One of the main challenges that Ebony and Jet face is from the internet as they've been slow to adopt that platform. When one adds that to the lack of relevant coverage, it's easy to understand why they're on a deathwatch of sorts.

    What you say about their abdicaton of the former role as a distiller of relevant facts or issues is apparent as one reads through the various editions from the 1950's though the 1980's. The topics in the later editions get kinda "light" and focus on the same sort of mindless nonsense that the main stream press often focuses on. This is really a chicken and egg issue; is nonsense what people want to read or have they been conditioned to only want to read the trite and banal? I believe that we create what we want with the written word. If we want thoughtful and intelligent people, then we need to write about the sorts of topics that would create that. Of course, the same thing applies to the challenges the community faces. If we want people thinking about solutions to problems, then we must first acknowledge our responsibility for solving the problems and begin to examine solutions.

    In the main, there are few organs within the African-American community that speak forthrightly on the problems from the standpoint of crafting solutions. This is so because we don't want to own the problem. We wish to continue to argue that the problems are the vestiges of past racism (which many are) and look to racism to be removed and someone to "repair us" to address the problems. This is yet another chicken and egg dilemma; does someone have to stop being racist before you can begin solving your own problems or can you work to resolve your problems independent of the other person changing?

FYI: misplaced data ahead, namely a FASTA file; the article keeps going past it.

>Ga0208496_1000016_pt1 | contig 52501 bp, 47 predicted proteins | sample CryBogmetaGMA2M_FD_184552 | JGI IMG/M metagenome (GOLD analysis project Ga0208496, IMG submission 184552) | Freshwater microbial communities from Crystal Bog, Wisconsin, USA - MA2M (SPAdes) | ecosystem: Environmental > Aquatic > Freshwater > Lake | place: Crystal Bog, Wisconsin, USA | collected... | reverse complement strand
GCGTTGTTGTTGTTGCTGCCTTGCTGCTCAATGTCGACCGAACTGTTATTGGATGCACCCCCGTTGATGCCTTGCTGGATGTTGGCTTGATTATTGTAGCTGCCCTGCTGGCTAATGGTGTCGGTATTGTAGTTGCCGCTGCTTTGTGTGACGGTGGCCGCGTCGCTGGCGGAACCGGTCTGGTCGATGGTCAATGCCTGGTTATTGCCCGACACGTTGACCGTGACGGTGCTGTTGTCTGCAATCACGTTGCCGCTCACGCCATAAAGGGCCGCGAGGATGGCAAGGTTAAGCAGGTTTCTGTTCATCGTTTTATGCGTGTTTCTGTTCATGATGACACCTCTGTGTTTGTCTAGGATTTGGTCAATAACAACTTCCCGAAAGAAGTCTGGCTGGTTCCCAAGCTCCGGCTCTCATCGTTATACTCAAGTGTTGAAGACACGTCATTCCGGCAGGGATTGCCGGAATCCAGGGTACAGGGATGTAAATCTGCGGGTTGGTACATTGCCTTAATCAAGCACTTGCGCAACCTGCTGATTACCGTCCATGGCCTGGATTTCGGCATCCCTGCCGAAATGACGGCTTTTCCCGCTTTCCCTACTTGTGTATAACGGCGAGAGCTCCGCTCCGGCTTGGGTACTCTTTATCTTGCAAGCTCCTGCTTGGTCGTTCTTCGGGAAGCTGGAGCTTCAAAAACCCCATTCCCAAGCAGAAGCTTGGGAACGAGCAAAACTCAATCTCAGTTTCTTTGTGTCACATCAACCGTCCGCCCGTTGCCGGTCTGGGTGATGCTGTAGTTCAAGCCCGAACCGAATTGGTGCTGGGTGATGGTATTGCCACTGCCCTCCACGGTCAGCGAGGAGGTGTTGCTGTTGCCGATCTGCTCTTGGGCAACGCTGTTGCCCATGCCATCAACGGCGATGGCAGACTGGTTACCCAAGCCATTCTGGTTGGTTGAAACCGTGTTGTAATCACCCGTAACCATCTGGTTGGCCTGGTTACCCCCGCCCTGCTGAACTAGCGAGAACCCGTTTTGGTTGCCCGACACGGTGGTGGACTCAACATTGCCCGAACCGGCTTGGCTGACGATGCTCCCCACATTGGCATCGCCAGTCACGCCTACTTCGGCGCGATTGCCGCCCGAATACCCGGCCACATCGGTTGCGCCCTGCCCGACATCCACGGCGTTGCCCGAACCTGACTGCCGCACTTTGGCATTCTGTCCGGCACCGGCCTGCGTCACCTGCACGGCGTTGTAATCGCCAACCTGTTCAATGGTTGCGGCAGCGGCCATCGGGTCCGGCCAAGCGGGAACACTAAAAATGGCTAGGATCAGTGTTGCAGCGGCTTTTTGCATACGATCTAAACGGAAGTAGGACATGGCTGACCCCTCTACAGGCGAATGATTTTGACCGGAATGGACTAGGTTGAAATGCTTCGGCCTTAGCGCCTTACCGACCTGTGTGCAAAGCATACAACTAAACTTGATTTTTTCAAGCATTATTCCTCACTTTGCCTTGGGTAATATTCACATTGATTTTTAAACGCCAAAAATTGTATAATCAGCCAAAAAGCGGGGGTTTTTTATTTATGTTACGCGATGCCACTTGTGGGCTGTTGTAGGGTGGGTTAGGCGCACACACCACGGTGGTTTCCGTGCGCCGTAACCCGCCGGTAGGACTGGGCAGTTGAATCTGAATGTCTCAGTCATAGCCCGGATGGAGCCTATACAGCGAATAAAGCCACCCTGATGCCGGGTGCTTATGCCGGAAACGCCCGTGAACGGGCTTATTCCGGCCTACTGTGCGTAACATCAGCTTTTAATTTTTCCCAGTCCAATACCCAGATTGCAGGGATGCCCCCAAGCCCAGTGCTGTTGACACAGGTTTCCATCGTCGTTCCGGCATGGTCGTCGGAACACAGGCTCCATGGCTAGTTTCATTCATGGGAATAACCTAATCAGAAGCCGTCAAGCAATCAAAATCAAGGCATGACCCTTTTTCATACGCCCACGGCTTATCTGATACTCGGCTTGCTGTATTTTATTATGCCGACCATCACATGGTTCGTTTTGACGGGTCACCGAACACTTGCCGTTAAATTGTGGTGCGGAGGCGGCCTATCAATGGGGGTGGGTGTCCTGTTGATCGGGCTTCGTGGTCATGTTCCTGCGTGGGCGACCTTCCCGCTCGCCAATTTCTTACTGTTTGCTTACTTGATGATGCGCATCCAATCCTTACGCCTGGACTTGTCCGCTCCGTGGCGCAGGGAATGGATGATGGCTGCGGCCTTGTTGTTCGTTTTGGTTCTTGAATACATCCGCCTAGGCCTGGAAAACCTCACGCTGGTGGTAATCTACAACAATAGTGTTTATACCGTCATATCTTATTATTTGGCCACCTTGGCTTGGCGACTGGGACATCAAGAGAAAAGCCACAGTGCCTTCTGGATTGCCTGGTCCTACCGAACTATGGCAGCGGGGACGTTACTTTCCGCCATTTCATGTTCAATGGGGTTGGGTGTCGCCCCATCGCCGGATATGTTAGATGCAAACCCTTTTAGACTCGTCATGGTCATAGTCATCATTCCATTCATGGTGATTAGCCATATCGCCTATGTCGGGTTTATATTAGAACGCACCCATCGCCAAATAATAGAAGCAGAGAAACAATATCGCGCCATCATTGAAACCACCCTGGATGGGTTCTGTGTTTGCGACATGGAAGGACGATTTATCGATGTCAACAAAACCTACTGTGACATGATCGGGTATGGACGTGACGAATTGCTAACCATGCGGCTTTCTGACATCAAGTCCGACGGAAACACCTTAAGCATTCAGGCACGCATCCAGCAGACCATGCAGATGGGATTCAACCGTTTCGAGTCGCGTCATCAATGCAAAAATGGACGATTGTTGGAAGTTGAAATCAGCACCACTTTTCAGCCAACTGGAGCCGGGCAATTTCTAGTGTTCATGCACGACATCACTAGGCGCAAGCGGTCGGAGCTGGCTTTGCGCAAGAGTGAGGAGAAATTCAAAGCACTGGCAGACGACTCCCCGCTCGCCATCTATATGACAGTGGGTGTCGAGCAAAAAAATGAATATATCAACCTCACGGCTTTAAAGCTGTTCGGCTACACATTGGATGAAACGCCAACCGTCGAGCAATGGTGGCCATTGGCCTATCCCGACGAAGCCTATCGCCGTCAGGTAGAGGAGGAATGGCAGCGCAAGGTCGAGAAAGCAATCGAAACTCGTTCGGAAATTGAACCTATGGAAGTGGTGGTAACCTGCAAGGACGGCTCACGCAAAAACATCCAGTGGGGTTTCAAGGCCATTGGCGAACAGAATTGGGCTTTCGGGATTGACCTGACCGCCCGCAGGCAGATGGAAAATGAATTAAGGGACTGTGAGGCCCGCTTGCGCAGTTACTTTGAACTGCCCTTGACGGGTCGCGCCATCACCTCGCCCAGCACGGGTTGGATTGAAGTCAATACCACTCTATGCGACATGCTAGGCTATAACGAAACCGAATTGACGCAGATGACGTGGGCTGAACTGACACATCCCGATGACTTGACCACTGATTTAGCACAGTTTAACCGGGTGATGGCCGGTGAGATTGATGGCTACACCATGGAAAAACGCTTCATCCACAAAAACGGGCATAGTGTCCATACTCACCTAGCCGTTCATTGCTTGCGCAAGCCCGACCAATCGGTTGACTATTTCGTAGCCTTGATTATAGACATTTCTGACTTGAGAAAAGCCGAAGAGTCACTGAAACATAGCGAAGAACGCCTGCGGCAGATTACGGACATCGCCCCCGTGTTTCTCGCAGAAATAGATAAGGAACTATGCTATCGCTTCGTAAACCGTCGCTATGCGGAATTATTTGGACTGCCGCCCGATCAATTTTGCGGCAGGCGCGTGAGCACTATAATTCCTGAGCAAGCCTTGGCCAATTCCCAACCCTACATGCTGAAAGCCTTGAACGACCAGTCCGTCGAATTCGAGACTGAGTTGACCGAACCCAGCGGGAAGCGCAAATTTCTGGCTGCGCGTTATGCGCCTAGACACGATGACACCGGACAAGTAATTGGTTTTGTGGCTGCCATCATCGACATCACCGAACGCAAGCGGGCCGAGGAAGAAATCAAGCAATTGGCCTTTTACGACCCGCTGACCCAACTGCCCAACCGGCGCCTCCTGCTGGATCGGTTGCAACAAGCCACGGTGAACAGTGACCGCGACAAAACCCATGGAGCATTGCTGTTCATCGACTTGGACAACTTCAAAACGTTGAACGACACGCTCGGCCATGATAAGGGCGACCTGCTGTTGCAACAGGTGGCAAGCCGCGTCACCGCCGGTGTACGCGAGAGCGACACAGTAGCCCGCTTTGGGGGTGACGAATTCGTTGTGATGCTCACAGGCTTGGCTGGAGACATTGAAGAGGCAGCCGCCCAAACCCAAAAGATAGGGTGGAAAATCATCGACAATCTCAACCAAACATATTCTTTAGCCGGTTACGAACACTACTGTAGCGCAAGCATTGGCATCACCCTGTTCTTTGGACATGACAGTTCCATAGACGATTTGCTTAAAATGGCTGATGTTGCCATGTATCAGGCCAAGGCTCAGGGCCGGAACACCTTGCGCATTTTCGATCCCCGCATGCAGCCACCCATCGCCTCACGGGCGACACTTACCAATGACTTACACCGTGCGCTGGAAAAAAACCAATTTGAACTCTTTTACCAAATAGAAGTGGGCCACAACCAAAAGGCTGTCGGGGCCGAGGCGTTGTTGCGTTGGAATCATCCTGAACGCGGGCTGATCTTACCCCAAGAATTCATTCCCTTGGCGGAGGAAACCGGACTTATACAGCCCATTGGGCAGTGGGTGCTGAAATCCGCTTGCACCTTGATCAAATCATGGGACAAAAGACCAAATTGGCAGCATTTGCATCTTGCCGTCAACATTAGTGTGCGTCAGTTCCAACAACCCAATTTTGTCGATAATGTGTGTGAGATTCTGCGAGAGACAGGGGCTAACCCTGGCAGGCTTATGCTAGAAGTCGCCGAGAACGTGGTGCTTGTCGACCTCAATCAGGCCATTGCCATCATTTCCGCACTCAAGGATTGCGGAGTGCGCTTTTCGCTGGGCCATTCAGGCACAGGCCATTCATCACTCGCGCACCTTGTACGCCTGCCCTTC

For conditions to exist as they do in the face of deafening silence sends a message to the miscreant element. Since no one says hell no, then it must be okay, so they basically run unchecked throughout the community at will wreaking all sorts of havoc in their path.

    This is a collosal failure of leadership across the board, whether it's in the home or in the city hall. The politicians aren't accountable, for the same reason the street pirates aren't. No one has said hell no.

    The philosophy of lining up at the government trough to solve everything that ails us has been a proven failure as well and without question, this can and should be considered a failure of progressive politics, but again I say there's another key leadership group missing in our community that's present in others. This would be the group of business persons and others who monitor the politicians, set the strategic direction for community development and fund campaigns for political aspirants. The biggest problem we have beyond philosophy is that we don't own the politicians; some one else does and as a consequence they're accountable to these "others" rather than us.

  3. Peter Ojike OKORIE says:

    Sirs, it’s quite insightful to read the comments on how we ‘africans and african americans have fallen in our community responsibilities from no other place than here ‘ebony’ I have indeed been blessed by the directness of these comments. Keep them flowing.

  4. Greg L says:

    Glad you enjoyed the exchange Peter. Thanks for dropping by!

Leave a Reply

Fill in your details below or click an icon to log in:

WordPress.com Logo

You are commenting using your WordPress.com account. Log Out / Change )

Twitter picture

You are commenting using your Twitter account. Log Out / Change )

Facebook photo

You are commenting using your Facebook account. Log Out / Change )

Google+ photo

You are commenting using your Google+ account. Log Out / Change )

Connecting to %s

%d bloggers like this: